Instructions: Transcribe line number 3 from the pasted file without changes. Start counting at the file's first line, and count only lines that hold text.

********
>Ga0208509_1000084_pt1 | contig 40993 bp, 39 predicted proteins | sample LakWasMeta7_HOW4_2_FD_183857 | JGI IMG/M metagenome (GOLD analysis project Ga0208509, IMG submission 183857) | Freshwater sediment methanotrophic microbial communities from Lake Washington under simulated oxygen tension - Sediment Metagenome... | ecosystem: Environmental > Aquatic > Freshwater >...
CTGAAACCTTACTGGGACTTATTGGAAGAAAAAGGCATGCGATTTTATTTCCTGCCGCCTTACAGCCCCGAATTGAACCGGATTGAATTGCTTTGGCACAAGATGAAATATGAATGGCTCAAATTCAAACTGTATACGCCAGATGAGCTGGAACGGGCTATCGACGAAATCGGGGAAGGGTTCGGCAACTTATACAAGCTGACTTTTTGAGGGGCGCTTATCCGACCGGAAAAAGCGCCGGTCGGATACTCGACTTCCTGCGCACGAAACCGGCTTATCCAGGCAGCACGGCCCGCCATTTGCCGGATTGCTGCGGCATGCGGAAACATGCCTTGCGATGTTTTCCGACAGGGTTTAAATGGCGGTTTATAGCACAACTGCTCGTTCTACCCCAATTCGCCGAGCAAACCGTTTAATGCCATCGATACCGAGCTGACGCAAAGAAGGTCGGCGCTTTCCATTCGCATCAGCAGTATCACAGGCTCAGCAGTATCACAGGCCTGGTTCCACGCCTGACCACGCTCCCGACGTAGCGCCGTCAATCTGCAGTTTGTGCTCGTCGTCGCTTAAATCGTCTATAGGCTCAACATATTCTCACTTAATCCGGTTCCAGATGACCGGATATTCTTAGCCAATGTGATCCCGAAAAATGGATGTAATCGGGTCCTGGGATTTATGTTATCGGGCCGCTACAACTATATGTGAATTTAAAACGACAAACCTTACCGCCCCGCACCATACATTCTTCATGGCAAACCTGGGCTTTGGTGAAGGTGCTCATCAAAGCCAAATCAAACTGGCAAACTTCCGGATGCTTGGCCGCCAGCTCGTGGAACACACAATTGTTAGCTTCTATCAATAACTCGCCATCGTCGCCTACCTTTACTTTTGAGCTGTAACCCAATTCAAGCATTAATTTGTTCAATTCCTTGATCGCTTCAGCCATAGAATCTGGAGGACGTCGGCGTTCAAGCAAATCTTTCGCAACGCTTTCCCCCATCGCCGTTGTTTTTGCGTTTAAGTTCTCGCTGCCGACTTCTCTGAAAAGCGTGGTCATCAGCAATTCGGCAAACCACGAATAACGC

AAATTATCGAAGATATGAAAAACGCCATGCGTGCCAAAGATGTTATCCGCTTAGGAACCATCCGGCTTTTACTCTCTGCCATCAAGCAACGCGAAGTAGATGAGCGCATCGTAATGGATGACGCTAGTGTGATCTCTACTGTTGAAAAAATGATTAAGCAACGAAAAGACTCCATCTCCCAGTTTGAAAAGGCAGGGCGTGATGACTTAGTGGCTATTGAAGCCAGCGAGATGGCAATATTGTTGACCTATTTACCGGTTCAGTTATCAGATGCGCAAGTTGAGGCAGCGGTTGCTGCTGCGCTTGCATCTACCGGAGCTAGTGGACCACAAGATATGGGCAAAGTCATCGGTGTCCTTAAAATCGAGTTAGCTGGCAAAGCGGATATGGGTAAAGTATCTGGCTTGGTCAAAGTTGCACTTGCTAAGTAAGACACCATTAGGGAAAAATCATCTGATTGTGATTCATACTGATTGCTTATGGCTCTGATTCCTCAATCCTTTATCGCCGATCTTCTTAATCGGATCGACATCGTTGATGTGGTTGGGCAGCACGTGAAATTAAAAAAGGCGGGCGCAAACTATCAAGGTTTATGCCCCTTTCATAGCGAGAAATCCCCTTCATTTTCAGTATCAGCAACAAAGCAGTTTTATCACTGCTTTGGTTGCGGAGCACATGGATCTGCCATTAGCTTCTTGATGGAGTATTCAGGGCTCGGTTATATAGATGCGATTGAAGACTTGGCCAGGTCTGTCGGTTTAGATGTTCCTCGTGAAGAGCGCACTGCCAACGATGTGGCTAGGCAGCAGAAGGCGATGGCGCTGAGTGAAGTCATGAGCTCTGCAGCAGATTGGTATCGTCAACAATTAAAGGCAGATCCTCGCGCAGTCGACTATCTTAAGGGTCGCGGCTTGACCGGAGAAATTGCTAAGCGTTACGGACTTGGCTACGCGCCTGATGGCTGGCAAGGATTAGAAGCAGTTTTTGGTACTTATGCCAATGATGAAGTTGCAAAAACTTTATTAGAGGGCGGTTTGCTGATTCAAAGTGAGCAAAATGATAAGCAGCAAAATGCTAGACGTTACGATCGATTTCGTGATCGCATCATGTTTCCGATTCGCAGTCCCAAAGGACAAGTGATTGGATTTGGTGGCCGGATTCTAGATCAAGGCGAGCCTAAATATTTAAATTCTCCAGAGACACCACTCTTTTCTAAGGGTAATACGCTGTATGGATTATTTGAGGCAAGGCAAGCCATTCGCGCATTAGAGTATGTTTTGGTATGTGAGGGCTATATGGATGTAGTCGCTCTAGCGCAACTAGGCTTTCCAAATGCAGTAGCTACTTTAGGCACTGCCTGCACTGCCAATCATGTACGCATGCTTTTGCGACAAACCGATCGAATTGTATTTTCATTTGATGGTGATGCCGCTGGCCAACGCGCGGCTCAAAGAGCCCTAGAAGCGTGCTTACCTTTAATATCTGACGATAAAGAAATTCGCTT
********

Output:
AAATTATCGAAGATATGAAAAACGCCATGCGTGCCAAAGATGTTATCCGCTTAGGAACCATCCGGCTTTTACTCTCTGCCATCAAGCAACGCGAAGTAGATGAGCGCATCGTAATGGATGACGCTAGTGTGATCTCTACTGTTGAAAAAATGATTAAGCAACGAAAAGACTCCATCTCCCAGTTTGAAAAGGCAGGGCGTGATGACTTAGTGGCTATTGAAGCCAGCGAGATGGCAATATTGTTGACCTATTTACCGGTTCAGTTATCAGATGCGCAAGTTGAGGCAGCGGTTGCTGCTGCGCTTGCATCTACCGGAGCTAGTGGACCACAAGATATGGGCAAAGTCATCGGTGTCCTTAAAATCGAGTTAGCTGGCAAAGCGGATATGGGTAAAGTATCTGGCTTGGTCAAAGTTGCACTTGCTAAGTAAGACACCATTAGGGAAAAATCATCTGATTGTGATTCATACTGATTGCTTATGGCTCTGATTCCTCAATCCTTTATCGCCGATCTTCTTAATCGGATCGACATCGTTGATGTGGTTGGGCAGCACGTGAAATTAAAAAAGGCGGGCGCAAACTATCAAGGTTTATGCCCCTTTCATAGCGAGAAATCCCCTTCATTTTCAGTATCAGCAACAAAGCAGTTTTATCACTGCTTTGGTTGCGGAGCACATGGATCTGCCATTAGCTTCTTGATGGAGTATTCAGGGCTCGGTTATATAGATGCGATTGAAGACTTGGCCAGGTCTGTCGGTTTAGATGTTCCTCGTGAAGAGCGCACTGCCAACGATGTGGCTAGGCAGCAGAAGGCGATGGCGCTGAGTGAAGTCATGAGCTCTGCAGCAGATTGGTATCGTCAACAATTAAAGGCAGATCCTCGCGCAGTCGACTATCTTAAGGGTCGCGGCTTGACCGGAGAAATTGCTAAGCGTTACGGACTTGGCTACGCGCCTGATGGCTGGCAAGGATTAGAAGCAGTTTTTGGTACTTATGCCAATGATGAAGTTGCAAAAACTTTATTAGAGGGCGGTTTGCTGATTCAAAGTGAGCAAAATGATAAGCAGCAAAATGCTAGACGTTACGATCGATTTCGTGATCGCATCATGTTTCCGATTCGCAGTCCCAAAGGACAAGTGATTGGATTTGGTGGCCGGATTCTAGATCAAGGCGAGCCTAAATATTTAAATTCTCCAGAGACACCACTCTTTTCTAAGGGTAATACGCTGTATGGATTATTTGAGGCAAGGCAAGCCATTCGCGCATTAGAGTATGTTTTGGTATGTGAGGGCTATATGGATGTAGTCGCTCTAGCGCAACTAGGCTTTCCAAATGCAGTAGCTACTTTAGGCACTGCCTGCACTGCCAATCATGTACGCATGCTTTTGCGACAAACCGATCGAATTGTATTTTCATTTGATGGTGATGCCGCTGGCCAACGCGCGGCTCAAAGAGCCCTAGAAGCGTGCTTACCTTTAATATCTGACGATAAAGAAATTCGCTT